The decision by the United States this week not to sell Taiwan advanced Arleigh Burke class destroyers armed with advanced Aegis combat management systems and other sophisticated weaponry was the right one at the right time. The Clinton administration chose to defer the sale pending a series of needed assessments of Taiwan’s air and naval defenses. Washington has not closed the door on such sales in the future. It would do so only after careful studies better establish precisely what systems are most appropriate to Taiwan’s defense requirements.
Meanwhile, Washington will sell Taiwan other long-range radars to complement the E-2T early-warning planes it had previously provided. This week’s robust arms package also included modern air-to-air, air-to-ground, anti-tank and anti-ship missiles. It also authorized a variety of training programs.
In addition, although this is not well known, the United States manages a number of active programs to upgrade the Taiwan military’s force structure and fighting abilities. The passage of the Taiwan Security Enhancement Act by the U.S. Congress would not necessarily improve the Defense Department’s ability to carry out these programs. It may in fact restrict the Pentagon.
Taiwan’s military needs to address problems in the realm of “software” more than hardware. It must streamline and decentralize command and control, accelerate training courses and operational tempo, recruit better educated personnel able to use sophisticated weapons, improve maintenance and readiness of weapons systems and better protect key military and civilian targets against attack.
In the hardware realm, Taiwan’s armed forces are having difficulty effectively using some of the advanced weaponry and equipment they previously acquired abroad. The air force has crashed several of its recently acquired F-16s and Mirage-2000s. The navy does not have sufficient training time at sea for its Lafayette, Knox and Perry class frigates, particularly in the areas of anti-submarine warfare, de-mining operations, counter-blockade tactics or open-water combat in the Taiwan Strait.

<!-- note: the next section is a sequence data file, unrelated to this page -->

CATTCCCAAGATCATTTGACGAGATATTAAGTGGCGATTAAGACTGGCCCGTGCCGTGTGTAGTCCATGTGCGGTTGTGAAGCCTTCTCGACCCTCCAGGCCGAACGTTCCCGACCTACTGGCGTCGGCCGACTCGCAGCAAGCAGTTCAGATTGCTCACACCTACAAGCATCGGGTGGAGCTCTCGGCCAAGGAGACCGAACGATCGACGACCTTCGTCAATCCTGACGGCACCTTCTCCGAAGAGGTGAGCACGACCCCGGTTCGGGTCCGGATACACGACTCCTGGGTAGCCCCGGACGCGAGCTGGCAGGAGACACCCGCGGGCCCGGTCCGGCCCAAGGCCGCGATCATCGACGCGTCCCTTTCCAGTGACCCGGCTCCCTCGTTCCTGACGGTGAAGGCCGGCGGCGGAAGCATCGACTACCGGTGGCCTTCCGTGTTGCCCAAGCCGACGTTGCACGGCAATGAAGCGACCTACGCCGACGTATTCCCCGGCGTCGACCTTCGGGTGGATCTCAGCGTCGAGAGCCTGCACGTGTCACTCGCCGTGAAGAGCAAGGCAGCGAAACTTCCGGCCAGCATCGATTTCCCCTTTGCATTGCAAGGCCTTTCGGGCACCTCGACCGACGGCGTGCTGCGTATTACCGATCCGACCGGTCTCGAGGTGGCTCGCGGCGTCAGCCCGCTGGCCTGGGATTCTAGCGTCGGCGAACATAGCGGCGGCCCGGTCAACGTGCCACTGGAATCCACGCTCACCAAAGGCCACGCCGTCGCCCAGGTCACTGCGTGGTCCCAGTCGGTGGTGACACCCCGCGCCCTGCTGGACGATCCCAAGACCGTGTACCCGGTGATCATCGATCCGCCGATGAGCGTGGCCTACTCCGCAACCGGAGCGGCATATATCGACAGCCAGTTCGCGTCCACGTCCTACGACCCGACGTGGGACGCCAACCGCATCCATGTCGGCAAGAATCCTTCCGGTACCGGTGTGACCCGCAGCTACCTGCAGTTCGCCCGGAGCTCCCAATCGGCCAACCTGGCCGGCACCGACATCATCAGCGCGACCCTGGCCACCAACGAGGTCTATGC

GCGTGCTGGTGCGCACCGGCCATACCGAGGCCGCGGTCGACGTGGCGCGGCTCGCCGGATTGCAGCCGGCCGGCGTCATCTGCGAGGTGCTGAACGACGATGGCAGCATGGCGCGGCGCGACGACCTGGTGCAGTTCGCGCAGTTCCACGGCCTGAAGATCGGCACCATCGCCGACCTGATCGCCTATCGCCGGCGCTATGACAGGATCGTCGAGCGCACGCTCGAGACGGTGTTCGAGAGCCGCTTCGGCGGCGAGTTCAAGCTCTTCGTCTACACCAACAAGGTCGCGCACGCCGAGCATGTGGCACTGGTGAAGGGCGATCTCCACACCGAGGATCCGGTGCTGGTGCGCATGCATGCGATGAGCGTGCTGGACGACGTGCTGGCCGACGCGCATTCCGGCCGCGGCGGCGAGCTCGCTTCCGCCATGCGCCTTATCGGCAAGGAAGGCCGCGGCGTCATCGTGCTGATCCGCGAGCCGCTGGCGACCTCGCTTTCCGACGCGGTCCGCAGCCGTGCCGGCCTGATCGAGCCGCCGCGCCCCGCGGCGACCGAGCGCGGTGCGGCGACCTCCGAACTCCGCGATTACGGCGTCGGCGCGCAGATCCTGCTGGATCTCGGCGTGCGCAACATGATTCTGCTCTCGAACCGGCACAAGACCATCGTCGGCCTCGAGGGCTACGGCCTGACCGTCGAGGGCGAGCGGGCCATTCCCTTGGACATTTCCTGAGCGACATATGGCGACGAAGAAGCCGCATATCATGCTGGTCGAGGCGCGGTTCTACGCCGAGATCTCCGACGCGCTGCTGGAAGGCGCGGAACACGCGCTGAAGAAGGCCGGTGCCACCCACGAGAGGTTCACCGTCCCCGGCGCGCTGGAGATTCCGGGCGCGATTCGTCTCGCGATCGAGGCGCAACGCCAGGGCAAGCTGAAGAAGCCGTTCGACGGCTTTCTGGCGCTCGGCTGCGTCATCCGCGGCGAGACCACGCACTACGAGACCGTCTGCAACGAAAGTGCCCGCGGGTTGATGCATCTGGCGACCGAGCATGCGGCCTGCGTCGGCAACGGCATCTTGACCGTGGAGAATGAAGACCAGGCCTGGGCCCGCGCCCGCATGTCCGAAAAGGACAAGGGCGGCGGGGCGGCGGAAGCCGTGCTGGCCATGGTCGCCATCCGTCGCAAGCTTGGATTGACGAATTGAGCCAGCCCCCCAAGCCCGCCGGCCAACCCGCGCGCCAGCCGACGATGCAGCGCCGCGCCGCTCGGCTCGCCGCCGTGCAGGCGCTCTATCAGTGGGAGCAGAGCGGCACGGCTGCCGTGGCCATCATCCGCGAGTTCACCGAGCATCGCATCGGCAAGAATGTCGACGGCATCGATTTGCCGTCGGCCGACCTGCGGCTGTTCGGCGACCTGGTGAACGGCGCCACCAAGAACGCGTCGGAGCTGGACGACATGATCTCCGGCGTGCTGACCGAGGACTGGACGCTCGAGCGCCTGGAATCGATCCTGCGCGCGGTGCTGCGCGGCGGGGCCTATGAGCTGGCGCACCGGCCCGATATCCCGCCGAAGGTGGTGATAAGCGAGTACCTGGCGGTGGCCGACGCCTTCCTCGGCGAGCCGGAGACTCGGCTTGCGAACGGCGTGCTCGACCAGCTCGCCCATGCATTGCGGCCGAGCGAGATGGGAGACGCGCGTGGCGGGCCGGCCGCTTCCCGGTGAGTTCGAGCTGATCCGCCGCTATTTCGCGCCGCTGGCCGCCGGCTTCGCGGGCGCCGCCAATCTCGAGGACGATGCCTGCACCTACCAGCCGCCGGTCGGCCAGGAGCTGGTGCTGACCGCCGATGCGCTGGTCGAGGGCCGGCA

The ground forces are competent, but their training tempo is relatively slow and too infrequent. A recently leaked Pentagon study reportedly identified serious problems in the island’s air defense readiness. Moreover, all three services do not train in tandem enough, thus raising real concerns about their ability to operate together in time of conflict.
So Taiwan does not necessarily need more advanced weaponry. Rather, its military needs to learn to better use what it already has. Selling more and more hardware to Taiwan is likely only to compound existing absorption problems. It would also be destabilizing to the cross-strait military balance and politically disruptive to U.S.-China relations, and therefore to regional security.
Professor of Political Science and International Affairs
Director, China Policy Program - Elliott School of International Affairs, The George Washington University
Most experts agree that Taiwan has sufficient weaponry and forces to repel an attempted naval blockade, air attack or amphibious assault from the Chinese mainland. But this judgment has as much to do with China’s offensive weaknesses as it does with Taiwan’s defensive strengths.
But Taiwan’s security is increasingly being undermined as China modernizes its conventional forces and orients its procurement and training almost single-mindedly on achieving the necessary capabilities to undertake a range of coercive measures against the island. Time is not on Taiwan’s side, and by the end of the decade the conventional balance of forces is likely to tip in Beijing’s favor.
There is no doubt, though, that Taiwan faces a present and increasing threat from Chinese short-range ballistic missiles deployed opposite Taiwan.
While some Patriot-type anti-ballistic missile systems and some form of sea-based theater missile defense system would provide Taiwan with a sense of psychological security, they would be nowhere near sufficient to counter a saturation attack of Chinese missiles. In fact, there are few effective defenses against cruise missiles.
To meet this present danger Taiwan undoubtedly needs to acquire a combination of improved anti-ballistic missile batteries and improved early-warning capabilities. Washington and Taipei must decide precisely which combination will be most effective.
The answers should be provided by the studies to be undertaken in the coming months by the United States and Taiwan militaries. Then appropriate decisions can be made to sell what is necessary to meet Taiwan’s real defense needs.
But selling Aegis now would be putting the cart before the horse.
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